has certainly added toxicity to a relationship between two clubs who wanted to launch the European Super League together just two years ago.
What’s happening over at Juventus?
Italy’s biggest club find themselves embroiled in a scandal over the alleged falsification of capital gains from transfer dealings.
The ‘plusvalenze’ or ‘capital gains’ case came about initially when Italian football’s watchdog, Covisoc, flagged up several suspicious transfers to the Italian Football Federation (FIGC).
In turn, in October 2021, they invited the federal prosecutor to look into whether clubs were artificially inflating the valuation of players to achieve capital gains.
In April 2022, 59 executives and 11 clubs, including Juventus, were acquitted of all charges with the reasoning that it is impossible to objectively determine a player’s true value.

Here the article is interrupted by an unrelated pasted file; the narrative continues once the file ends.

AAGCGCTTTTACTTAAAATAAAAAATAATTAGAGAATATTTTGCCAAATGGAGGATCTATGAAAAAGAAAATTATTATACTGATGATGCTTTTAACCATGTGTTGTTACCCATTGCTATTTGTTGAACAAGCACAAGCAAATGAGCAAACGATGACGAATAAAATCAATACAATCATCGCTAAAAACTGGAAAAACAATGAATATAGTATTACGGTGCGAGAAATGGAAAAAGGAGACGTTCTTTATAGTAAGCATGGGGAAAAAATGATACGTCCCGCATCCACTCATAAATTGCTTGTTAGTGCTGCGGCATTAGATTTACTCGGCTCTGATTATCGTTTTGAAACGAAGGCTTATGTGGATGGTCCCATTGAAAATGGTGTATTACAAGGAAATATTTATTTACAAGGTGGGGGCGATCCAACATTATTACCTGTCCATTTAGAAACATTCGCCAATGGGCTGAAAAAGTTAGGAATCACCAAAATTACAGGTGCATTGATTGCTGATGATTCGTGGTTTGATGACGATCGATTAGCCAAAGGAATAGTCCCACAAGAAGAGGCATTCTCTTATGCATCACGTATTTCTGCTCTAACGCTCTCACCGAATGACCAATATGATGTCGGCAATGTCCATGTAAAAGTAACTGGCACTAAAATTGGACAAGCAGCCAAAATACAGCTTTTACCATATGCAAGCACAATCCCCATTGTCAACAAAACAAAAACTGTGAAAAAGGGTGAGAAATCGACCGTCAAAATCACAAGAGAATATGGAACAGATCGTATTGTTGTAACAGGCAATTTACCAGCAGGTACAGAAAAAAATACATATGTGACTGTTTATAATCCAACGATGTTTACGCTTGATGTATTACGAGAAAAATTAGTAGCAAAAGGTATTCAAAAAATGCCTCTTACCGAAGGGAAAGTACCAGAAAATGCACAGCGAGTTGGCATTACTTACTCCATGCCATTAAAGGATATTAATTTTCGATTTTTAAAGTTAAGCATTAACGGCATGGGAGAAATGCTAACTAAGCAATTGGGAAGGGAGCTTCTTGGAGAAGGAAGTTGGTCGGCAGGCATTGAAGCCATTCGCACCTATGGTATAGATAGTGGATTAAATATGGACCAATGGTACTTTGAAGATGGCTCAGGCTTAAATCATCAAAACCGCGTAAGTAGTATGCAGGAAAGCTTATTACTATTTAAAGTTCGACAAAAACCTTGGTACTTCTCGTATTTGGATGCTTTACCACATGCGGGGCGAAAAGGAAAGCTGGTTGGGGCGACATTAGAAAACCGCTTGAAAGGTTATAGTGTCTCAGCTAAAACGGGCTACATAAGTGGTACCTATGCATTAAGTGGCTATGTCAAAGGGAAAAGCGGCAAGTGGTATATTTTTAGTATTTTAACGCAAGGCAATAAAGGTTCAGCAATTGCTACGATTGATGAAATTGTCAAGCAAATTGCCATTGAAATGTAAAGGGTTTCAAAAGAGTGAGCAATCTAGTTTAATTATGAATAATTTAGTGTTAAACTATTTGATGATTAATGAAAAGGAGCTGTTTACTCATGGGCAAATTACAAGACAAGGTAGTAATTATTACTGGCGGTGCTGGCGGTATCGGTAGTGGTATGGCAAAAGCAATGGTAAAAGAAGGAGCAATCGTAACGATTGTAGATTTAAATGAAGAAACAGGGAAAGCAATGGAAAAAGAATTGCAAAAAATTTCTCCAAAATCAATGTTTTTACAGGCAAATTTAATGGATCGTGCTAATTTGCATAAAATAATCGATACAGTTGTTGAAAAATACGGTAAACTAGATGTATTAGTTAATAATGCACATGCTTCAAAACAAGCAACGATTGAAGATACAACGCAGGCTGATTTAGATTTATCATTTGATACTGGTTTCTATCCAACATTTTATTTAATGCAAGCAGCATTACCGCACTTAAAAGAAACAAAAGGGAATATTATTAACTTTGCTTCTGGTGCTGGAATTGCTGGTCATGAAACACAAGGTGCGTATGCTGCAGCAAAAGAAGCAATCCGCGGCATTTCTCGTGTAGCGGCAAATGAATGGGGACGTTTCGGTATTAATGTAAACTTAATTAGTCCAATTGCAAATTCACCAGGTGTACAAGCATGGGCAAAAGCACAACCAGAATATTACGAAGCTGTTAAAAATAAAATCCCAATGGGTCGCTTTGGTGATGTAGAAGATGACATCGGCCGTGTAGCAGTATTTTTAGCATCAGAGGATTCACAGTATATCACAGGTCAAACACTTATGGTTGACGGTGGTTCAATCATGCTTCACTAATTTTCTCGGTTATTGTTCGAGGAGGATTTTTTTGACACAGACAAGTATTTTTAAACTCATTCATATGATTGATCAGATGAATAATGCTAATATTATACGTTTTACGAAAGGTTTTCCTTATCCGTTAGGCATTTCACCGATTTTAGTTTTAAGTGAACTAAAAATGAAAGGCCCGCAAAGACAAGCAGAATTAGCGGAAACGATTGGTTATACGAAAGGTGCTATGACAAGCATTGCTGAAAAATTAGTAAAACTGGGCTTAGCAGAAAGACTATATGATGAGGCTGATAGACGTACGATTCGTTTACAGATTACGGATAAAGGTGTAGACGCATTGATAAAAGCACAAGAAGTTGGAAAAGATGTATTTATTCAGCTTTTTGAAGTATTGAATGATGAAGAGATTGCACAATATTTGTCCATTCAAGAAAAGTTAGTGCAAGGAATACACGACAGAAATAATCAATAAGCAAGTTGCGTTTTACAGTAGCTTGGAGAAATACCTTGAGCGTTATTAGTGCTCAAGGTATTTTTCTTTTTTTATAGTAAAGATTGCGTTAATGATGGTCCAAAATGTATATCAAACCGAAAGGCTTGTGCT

However, the Turin Public Prosecutor’s Office ran their own investigation – known as Prisma – and it was their evidence that persuaded the FIGC to re-open the case.
The prosecutor of the case alleged that the club misrepresented losses in the period between 2018 and 2020, particularly regarding the amount ascribed to player sales.
In January this year, the FIGC docked Juventus 15 points as a result, sending them from third in the Serie A table to 10th.
Is this all related to Fabio Paratici’s ban?
Yes, the former Juve sporting director was one of 11 former or current directors who were sanctioned as part of the same case.
Paratici, who had since become Tottenham’s managing director of football, was given a 30-month ban in Italy that was extended to a worldwide ban by FIFA.